Although the Mexican government has condemned the actions that caused the death of Anastacio and Sergio [es], and demanded a thorough investigation of the events, citizens recognize that the reaction from Mexican officials towards the issue of immigration is still condescending and weak, as blogger TRC criticized [es] in his blog:

A la luz de estos indignantes acontecimientos no nos queda más que preguntarnos ¿hasta cuándo mantendrá la SRE [Secretaría de Relaciones Exteriores] una política exterior condescendiente (por no decir agachona)? ¿Cuándo se tomará una represalia pacífica pero contundente contra los EUA por los actos de racismo y discriminación que viven día a día los mexicanos de los más bajos estratos sociales que radican en la frontera norte? ¿Cuándo entenderá Patricia Espinosa [Secretaria de Relaciones Exteriores] que un “tibio” comunicado no es una reacción suficiente ante la sistemática y reiterada violación de derechos fundamentales contra mexicanos por parte del país vecino?

In the light of these shameful events there is nothing left but to ask ourselves, until when will the SRE (Foreign Policy Secretary) have a condescending foreign policy (not to say submissive)? When will a peaceful but convincing reprisal be made against thee US for their acts of racism and discrimination lived daily by the Mexicans of the lowest social spheres that live in the Northern border? When will Patricia Espinosa [Secretary of Foreign Policy] understand that a “warm” press release is not enough of a reaction reaction against the systematic and reiterative violation of the fundamental rights of Mexicans by the neighbor country?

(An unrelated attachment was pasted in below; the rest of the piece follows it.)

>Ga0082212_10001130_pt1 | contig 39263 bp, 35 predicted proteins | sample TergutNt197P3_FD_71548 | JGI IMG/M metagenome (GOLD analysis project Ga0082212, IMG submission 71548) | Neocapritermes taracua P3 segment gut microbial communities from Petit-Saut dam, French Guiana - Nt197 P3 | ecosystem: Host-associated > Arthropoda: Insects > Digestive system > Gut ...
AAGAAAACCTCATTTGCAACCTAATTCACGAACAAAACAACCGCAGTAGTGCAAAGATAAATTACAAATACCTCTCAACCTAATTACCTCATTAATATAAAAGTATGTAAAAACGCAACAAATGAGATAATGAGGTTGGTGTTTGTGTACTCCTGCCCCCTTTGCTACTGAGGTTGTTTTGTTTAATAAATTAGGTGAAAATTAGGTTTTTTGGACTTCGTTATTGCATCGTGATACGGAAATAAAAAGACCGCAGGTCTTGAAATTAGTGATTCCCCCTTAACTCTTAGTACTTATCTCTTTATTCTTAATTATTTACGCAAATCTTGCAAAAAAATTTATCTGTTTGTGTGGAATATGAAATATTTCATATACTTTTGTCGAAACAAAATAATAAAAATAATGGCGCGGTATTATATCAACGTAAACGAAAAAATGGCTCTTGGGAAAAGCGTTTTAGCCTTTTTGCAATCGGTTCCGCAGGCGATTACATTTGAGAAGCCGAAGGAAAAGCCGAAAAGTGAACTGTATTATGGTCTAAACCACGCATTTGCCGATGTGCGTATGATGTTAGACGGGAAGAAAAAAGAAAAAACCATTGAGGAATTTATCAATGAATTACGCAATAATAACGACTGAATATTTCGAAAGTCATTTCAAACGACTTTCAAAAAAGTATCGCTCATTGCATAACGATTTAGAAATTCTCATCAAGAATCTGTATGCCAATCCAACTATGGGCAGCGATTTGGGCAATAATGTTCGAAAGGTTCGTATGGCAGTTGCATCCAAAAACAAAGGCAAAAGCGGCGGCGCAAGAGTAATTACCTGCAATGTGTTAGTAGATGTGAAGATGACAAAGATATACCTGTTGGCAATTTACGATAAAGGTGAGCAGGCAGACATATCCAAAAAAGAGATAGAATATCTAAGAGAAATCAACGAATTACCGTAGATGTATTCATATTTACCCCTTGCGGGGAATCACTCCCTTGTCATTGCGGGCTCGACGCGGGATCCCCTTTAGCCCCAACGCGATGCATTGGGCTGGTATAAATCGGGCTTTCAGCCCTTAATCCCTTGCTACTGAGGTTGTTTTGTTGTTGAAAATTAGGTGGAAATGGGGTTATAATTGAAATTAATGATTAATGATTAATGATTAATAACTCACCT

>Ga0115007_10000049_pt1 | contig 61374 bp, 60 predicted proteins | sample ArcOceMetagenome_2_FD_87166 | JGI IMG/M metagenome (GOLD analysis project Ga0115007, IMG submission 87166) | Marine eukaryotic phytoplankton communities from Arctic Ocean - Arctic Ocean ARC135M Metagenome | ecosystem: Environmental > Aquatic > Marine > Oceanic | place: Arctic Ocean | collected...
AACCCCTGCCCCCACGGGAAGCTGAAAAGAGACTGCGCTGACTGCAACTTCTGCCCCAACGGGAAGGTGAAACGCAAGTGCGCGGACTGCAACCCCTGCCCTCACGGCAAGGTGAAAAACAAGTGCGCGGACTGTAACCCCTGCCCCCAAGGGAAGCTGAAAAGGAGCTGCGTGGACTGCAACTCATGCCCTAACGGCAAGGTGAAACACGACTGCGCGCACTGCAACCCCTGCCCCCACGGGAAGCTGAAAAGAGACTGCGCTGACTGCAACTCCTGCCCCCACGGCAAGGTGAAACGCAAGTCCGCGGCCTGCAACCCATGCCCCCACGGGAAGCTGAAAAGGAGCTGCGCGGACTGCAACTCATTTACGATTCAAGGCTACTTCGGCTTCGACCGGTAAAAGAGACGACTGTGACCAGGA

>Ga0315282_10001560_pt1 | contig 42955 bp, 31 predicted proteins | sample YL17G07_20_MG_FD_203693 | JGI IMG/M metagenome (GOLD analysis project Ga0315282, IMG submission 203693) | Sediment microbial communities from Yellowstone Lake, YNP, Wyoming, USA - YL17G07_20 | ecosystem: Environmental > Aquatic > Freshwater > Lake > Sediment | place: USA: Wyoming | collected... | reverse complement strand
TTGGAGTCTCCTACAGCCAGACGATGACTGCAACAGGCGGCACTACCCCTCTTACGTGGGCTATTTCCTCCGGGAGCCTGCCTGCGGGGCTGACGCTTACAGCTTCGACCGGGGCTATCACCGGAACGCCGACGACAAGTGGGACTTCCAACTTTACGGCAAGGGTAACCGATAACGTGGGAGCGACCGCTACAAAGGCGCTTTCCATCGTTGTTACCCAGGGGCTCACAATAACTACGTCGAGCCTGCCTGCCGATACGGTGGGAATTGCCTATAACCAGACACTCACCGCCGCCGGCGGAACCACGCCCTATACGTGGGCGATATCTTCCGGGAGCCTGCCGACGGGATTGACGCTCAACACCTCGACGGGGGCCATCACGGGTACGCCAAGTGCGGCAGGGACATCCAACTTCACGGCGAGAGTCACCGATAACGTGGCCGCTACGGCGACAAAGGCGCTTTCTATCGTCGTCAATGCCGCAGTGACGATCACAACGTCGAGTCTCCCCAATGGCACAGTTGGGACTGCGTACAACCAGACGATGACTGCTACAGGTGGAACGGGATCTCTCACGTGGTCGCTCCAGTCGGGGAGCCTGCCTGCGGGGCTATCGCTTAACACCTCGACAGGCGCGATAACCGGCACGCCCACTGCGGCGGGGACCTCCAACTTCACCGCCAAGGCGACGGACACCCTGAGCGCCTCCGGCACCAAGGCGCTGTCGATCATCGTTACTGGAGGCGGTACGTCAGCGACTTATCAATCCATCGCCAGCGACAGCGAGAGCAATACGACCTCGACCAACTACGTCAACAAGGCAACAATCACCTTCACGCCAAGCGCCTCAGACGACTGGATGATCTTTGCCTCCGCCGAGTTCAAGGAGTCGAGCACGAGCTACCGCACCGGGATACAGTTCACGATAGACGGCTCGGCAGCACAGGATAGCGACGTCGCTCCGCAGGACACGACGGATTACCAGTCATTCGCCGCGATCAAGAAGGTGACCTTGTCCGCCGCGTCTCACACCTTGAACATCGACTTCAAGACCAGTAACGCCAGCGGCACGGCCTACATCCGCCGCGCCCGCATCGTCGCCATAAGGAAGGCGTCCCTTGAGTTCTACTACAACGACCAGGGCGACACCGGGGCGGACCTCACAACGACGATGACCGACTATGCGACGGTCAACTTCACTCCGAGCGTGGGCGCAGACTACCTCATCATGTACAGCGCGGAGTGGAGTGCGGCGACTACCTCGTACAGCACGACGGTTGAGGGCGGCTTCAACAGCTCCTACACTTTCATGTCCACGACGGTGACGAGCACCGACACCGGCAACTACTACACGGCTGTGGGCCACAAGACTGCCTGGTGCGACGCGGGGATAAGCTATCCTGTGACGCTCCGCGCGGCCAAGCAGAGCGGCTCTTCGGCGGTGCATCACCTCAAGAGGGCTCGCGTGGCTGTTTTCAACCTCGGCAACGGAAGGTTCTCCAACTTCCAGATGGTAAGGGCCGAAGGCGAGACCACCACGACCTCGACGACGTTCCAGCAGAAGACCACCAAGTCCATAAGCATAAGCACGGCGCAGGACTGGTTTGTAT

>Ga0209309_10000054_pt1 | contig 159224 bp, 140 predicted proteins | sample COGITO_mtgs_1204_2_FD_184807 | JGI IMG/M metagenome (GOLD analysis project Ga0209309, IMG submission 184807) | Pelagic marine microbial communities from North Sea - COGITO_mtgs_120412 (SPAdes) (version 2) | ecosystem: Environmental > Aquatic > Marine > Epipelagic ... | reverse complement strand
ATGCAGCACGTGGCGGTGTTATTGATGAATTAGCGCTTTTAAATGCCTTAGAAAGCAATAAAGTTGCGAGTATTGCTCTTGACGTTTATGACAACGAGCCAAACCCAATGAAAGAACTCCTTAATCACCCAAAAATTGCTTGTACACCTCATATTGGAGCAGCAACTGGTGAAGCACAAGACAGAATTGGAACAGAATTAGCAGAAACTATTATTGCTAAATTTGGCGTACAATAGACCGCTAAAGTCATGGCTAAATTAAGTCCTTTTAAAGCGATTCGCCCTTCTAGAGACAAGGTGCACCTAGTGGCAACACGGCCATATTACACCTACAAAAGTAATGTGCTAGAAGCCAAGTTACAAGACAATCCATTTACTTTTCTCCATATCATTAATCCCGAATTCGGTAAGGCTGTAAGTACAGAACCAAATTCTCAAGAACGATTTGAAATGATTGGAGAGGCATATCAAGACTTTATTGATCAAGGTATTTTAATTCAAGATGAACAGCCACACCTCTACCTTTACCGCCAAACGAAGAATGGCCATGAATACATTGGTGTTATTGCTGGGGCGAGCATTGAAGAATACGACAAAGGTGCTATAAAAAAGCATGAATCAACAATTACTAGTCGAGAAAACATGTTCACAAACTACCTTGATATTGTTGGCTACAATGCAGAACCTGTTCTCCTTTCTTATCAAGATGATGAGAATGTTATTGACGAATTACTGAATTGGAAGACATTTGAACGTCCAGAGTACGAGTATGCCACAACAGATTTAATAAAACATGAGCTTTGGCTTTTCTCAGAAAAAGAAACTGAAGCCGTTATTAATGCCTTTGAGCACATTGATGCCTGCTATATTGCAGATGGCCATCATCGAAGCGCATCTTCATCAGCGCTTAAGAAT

On the other hand, blogger Daniel Muñoz believes that what happened to Sergio, who was killed in Mexican territory, brings a complete new set of circumstances [es] within the context of Mexico's foreign policy to the United States:

Creo que el gobierno mexicano debe hacer a niveles internacionales, lo que comúnmente conocemos como un “señor pancho”, si la violación a nuestra frontera y peor aún, el asesinato de un civil en suelo mexicano, no es motivo para levantar la voz, entonces resignémonos a ser el eterno patio trasero norteamericano, aquel concepto que Aguilar Zinser inventó acertadamente siendo embajador de la ONU.

I think the Mexican government needs to “cause a ruckus” [out of the event] at international levels, if the violation of our border, and even worst, the murder of a civilian in Mexican territory, is not a reason to speak out, then let's resign ourselves to be the eternal backyard of the Unites States, that concept so appropiately created by Aguilar Zinser when he was a UN ambassador.

For blogger Roberto from La borla del Hombligo, Sergio's death is a reminder [es] of all the young people that are vulnerable to bullets from drug traffickers in their own country and from their neighbors, the Border Patrol:

No, Sergio no murió cruzando la frontera, Sergio murió en su país y ahora su país tendrá que ver por él.

No, Sergio did not die crossing the border, Sergio died in his country and now his country will have to respond for him.

Finally, following the fondness Mexicans have for using parody and humor even in the most difficult of situations, Twitter user Miguel Burgos (@burdolab) joined the protest under the hashtag #MurderPatrol, referring to Sergio's death with a parody version of a biblical phrase [es]:

El que esté libre de #murderpatrol que arroje la primera piedra

He who is without the #murderpatrol cast the first stone